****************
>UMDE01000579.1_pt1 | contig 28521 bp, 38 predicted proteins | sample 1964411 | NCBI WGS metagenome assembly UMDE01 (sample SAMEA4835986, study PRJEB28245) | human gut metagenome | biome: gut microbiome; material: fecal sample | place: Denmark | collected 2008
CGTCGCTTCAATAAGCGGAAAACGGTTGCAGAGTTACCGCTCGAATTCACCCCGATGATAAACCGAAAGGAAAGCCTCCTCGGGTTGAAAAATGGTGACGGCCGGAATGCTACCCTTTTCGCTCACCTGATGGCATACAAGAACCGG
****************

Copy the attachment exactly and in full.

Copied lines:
>UMDE01000579.1_pt1 | contig 28521 bp, 38 predicted proteins | sample 1964411 | NCBI WGS metagenome assembly UMDE01 (sample SAMEA4835986, study PRJEB28245) | human gut metagenome | biome: gut microbiome; material: fecal sample | place: Denmark | collected 2008
CGTCGCTTCAATAAGCGGAAAACGGTTGCAGAGTTACCGCTCGAATTCACCCCGATGATAAACCGAAAGGAAAGCCTCCTCGGGTTGAAAAATGGTGACGGCCGGAATGCTACCCTTTTCGCTCACCTGATGGCATACAAGAACCGG